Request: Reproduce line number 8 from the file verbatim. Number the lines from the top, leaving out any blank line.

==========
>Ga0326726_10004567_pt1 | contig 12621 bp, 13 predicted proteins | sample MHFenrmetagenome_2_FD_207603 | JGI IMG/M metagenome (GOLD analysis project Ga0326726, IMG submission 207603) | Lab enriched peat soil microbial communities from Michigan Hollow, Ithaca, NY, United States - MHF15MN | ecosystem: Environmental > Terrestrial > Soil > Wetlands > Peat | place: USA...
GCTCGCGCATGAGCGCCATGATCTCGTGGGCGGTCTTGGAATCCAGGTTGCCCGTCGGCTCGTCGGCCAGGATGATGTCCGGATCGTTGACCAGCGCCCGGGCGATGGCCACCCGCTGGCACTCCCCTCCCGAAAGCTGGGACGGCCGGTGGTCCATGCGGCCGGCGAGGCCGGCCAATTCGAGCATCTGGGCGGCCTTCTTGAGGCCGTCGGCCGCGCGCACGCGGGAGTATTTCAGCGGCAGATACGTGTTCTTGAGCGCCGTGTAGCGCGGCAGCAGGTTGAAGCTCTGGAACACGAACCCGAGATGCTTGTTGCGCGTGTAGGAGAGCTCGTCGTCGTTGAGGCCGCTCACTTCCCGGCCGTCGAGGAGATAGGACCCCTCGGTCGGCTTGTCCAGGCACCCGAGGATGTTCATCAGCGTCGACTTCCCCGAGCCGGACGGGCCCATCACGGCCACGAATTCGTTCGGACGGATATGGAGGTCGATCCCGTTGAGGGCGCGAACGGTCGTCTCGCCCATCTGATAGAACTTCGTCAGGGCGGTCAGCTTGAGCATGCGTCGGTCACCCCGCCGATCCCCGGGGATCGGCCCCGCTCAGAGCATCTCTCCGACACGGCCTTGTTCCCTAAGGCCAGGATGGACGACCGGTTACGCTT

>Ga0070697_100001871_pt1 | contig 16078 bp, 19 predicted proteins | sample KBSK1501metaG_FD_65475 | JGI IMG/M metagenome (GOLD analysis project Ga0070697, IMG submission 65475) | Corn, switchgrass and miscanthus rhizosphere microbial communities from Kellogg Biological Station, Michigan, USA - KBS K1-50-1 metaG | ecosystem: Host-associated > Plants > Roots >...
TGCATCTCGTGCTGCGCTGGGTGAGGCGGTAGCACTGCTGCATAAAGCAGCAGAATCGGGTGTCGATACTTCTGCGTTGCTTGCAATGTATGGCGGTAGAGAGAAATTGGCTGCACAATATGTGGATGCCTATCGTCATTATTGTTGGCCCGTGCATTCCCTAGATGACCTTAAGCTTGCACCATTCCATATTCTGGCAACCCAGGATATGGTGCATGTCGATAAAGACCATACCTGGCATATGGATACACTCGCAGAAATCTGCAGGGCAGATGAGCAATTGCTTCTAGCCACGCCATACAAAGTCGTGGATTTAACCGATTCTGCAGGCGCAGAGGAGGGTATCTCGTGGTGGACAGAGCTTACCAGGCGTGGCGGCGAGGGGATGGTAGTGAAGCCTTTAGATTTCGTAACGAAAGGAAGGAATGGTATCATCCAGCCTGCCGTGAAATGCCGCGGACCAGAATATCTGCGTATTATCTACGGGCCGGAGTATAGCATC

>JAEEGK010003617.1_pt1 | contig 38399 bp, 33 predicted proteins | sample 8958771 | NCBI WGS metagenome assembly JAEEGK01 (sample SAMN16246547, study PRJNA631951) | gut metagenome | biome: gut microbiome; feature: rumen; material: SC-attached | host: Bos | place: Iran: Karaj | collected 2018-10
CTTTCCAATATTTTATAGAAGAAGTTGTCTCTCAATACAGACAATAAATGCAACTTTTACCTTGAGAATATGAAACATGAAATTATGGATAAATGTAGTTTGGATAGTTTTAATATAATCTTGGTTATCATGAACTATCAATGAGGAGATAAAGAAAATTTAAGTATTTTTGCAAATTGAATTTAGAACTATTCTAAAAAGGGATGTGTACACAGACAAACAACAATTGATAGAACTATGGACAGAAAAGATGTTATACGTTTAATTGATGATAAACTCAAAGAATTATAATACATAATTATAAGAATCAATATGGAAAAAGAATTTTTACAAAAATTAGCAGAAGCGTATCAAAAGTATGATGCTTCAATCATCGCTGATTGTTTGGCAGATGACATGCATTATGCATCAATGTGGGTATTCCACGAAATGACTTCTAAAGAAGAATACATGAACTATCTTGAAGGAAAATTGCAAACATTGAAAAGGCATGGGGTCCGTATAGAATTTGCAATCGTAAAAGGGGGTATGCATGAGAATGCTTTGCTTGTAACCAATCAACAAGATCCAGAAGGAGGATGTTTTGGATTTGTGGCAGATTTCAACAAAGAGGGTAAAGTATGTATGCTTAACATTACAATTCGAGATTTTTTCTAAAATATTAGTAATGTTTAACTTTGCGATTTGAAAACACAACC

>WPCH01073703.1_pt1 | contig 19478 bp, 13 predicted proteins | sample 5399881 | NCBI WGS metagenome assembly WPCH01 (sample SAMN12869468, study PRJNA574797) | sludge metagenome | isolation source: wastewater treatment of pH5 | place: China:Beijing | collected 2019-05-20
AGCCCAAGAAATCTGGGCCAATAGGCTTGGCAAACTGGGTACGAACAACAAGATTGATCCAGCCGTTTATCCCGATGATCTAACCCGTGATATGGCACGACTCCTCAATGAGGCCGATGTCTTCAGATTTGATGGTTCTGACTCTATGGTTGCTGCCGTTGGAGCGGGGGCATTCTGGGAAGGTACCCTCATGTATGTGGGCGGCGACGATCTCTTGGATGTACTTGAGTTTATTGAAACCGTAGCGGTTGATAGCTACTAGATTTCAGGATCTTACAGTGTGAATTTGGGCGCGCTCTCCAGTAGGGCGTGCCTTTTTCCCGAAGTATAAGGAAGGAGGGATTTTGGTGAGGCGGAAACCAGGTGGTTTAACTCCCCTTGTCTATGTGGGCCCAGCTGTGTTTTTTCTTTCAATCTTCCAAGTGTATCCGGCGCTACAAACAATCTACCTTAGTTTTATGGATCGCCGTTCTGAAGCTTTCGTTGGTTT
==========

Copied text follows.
AGCCCAAGAAATCTGGGCCAATAGGCTTGGCAAACTGGGTACGAACAACAAGATTGATCCAGCCGTTTATCCCGATGATCTAACCCGTGATATGGCACGACTCCTCAATGAGGCCGATGTCTTCAGATTTGATGGTTCTGACTCTATGGTTGCTGCCGTTGGAGCGGGGGCATTCTGGGAAGGTACCCTCATGTATGTGGGCGGCGACGATCTCTTGGATGTACTTGAGTTTATTGAAACCGTAGCGGTTGATAGCTACTAGATTTCAGGATCTTACAGTGTGAATTTGGGCGCGCTCTCCAGTAGGGCGTGCCTTTTTCCCGAAGTATAAGGAAGGAGGGATTTTGGTGAGGCGGAAACCAGGTGGTTTAACTCCCCTTGTCTATGTGGGCCCAGCTGTGTTTTTTCTTTCAATCTTCCAAGTGTATCCGGCGCTACAAACAATCTACCTTAGTTTTATGGATCGCCGTTCTGAAGCTTTCGTTGGTTT